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But greed is a condition that can be treated. And while President Biden hasn’t exactly engaged in Teddy Roosevelt–style trust busting, he has taken promising first steps. The Inflation Reduction Act empowered Medicare to negotiate drug prices directly with manufacturers. Even amid Big Pharma lawsuits crying “unconstitutional” (when they really mean “unprofitable”), the administration moved forward on securing lower prices for drugs like Eliquis, a blood thinner deemed an “essential medicine” by the WHO and taken by 3 million Americans. And the administration’s policies have moved the needle for Novo Nordisk itself, which last year announced steep price cuts for its insulin after the IRA scaled back the hormone’s out-of-pocket cost for Medicare recipients to $35 per month.

But truly taming drug prices requires bolder reform, as other countries demonstrate. The European Union keeps pharma in check with shorter patent periods, bans on ads for prescription drugs, and, perhaps most consequentially, negotiations for the launch price of drugs. Meanwhile, earlier this year, Colombia issued the country’s first compulsory license to allow for generic versions of the HIV medicine dolutegravir to be produced without the patent owner’s permission. The advocacy group Public Citizen has argued that the Biden administration has a similar authority to break up prescription drug monopolies in the United States.

And it seems the American public would overwhelmingly support more ambitious pharmaceutical regulations. Biden’s drug price policies are universally popular: His capping of insulin prices is even supported by 90 percent of Republicans, and three quarters of voters want Medicare to negotiate prices on more drugs. Yet this has failed to translate to support for the president and party responsible, with less than half of older voters reporting that they know Biden secured drug price negotiation in the first place.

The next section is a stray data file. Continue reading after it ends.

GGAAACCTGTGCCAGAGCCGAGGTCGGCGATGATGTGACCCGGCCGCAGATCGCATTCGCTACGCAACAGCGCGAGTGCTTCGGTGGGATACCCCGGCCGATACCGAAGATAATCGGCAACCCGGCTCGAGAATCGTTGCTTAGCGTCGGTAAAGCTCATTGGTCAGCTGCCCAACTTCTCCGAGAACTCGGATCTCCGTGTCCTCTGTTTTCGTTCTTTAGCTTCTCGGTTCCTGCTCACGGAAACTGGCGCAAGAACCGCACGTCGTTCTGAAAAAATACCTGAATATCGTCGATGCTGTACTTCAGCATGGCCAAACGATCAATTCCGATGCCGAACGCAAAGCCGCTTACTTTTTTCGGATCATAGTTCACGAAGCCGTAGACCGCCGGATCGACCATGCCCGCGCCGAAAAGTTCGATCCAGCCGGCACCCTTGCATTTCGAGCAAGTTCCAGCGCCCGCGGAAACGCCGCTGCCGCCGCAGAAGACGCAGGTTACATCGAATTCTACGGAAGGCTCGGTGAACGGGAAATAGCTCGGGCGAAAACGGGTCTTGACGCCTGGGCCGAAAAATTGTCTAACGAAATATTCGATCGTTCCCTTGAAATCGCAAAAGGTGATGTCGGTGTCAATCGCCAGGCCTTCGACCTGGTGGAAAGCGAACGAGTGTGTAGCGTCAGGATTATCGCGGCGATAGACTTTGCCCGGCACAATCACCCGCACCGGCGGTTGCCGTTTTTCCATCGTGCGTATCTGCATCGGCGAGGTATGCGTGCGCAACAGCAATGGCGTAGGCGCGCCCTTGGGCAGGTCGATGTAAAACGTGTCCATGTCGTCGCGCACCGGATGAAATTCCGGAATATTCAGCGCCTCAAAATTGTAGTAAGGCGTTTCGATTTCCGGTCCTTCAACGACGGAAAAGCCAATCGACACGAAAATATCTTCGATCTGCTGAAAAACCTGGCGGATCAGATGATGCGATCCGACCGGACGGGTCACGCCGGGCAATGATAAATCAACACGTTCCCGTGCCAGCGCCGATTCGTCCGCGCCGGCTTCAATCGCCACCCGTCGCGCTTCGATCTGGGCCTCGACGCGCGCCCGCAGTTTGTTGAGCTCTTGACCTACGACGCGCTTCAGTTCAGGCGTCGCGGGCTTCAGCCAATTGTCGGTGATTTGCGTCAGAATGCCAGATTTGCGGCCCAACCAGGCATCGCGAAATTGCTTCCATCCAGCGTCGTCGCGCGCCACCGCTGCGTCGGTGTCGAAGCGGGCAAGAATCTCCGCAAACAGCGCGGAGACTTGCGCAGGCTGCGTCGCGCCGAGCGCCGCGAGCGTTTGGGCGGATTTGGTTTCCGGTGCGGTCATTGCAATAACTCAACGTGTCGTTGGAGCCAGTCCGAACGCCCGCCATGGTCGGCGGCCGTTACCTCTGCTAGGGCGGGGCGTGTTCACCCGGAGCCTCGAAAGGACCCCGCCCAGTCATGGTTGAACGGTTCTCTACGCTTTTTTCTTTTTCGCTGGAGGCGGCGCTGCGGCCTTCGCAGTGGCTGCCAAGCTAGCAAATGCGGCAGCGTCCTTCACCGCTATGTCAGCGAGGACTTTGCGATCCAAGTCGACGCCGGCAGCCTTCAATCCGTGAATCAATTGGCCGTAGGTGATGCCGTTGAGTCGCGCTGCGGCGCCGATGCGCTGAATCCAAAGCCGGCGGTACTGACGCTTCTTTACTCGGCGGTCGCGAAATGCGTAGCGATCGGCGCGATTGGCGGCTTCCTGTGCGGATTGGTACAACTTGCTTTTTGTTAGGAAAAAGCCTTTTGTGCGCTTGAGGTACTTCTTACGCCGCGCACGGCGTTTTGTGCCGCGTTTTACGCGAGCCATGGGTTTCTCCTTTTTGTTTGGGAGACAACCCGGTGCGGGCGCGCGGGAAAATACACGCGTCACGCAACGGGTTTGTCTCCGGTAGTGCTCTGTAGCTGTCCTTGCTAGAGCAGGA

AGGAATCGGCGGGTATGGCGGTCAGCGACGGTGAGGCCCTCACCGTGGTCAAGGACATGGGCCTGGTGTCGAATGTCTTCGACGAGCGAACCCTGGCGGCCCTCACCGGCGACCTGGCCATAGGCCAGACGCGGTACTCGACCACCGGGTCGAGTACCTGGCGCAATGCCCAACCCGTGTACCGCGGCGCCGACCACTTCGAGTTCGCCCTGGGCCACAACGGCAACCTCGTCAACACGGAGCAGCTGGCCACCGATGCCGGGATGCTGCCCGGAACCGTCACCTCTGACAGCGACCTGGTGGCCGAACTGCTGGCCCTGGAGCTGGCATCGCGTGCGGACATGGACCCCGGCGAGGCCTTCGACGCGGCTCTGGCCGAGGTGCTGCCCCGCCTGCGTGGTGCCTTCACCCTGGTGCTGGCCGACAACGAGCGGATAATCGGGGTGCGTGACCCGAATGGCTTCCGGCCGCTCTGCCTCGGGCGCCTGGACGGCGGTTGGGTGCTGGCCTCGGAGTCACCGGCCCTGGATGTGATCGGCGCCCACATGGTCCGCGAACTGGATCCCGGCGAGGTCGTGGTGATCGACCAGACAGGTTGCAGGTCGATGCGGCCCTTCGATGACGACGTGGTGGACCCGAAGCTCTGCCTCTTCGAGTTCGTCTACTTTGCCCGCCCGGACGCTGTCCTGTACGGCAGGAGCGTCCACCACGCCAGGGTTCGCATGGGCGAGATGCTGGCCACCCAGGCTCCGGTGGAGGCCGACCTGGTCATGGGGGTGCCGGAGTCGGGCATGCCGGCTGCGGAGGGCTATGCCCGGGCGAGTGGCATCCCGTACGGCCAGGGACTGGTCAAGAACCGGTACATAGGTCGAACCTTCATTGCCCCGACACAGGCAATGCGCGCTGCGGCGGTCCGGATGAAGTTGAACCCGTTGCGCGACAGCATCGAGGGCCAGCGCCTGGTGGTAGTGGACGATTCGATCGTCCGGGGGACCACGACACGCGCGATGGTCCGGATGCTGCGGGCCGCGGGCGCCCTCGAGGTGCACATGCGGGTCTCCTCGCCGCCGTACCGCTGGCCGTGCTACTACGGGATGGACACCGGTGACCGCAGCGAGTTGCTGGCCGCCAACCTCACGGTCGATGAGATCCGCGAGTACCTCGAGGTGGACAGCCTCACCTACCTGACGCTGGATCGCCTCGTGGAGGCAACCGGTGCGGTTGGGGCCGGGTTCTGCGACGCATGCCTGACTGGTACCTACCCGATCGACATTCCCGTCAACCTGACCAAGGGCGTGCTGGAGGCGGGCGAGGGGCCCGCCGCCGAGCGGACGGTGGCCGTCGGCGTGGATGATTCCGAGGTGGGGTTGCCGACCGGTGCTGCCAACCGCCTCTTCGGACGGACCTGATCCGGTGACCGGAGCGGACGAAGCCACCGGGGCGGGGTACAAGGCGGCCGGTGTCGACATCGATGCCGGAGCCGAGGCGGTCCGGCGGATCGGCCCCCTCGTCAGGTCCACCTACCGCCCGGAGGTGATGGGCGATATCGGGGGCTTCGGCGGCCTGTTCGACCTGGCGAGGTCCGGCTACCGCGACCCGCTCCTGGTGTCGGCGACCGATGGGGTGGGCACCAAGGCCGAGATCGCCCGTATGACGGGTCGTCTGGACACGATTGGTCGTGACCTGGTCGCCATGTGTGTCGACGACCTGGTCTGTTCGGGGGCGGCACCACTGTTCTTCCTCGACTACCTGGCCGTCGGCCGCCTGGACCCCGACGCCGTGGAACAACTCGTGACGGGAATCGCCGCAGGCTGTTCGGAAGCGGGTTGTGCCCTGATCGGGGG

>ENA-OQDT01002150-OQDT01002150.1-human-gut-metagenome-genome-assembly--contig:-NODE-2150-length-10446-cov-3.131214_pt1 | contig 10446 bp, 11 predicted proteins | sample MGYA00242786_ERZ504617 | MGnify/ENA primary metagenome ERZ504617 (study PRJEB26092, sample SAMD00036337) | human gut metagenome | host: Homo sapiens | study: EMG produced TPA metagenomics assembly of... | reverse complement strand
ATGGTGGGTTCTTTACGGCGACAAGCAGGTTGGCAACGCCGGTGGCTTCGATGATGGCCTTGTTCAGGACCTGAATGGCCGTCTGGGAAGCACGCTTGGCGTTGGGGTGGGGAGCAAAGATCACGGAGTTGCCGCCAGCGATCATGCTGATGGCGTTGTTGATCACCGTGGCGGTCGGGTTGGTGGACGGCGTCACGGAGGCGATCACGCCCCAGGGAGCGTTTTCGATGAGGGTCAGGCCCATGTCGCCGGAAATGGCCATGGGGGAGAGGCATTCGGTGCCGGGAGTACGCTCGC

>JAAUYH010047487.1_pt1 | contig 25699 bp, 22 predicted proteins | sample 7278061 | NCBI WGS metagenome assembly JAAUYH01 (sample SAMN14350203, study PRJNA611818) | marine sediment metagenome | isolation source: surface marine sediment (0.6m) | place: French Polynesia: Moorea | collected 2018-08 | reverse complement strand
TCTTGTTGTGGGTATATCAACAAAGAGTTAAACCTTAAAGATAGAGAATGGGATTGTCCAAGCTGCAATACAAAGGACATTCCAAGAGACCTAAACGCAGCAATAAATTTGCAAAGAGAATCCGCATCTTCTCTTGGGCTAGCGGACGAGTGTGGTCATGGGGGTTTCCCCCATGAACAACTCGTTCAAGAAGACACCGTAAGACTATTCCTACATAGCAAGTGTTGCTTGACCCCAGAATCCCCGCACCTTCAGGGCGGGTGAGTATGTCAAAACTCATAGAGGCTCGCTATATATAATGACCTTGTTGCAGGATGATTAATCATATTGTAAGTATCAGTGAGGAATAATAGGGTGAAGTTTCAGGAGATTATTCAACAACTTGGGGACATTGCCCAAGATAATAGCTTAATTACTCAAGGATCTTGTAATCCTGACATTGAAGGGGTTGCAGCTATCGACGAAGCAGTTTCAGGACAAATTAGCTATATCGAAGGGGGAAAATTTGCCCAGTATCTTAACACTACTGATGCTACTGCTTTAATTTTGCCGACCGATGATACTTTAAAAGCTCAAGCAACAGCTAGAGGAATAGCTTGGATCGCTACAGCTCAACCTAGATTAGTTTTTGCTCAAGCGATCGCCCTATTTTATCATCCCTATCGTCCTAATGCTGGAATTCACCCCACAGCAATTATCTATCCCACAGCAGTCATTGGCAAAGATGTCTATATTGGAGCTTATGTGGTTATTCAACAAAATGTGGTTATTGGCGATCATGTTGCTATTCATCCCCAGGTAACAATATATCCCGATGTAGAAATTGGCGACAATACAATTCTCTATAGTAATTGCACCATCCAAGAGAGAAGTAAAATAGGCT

That’s why Bernie Sanders’s recent push to haul pharmaceutical executives in front of Congress is critical. Already, this pressure has compelled the CEO of Novo Nordisk to agree to testify. The eventual hearing promises to revive a much-missed tradition: After the 2008 financial crisis, for example, executives from Goldman Sachs faced blistering questions and condemnation from Republicans and Democrats alike, informing the American public and holding seemingly untouchable plutocrats accountable. Sanders can do the same for Big Pharma, all while foregrounding drug prices in election year discourse. The Biden campaign would be wise to follow suit.

The contrast is stark: While Donald Trump brags about protecting American trade and putting America first, his administration allowed, and even abetted, pharmaceutical price gouging. If President Biden wants to drive up his electoral margins, cracking down on drug prices might be just what the doctor ordered.

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Katrina vanden Heuvel
Editorial Director and Publisher, The Nation

Katrina vanden Heuvel

Katrina vanden Heuvel is editorial director and publisher of The Nation, America’s leading source of progressive politics and culture. She served as editor of the magazine from 1995 to 2019.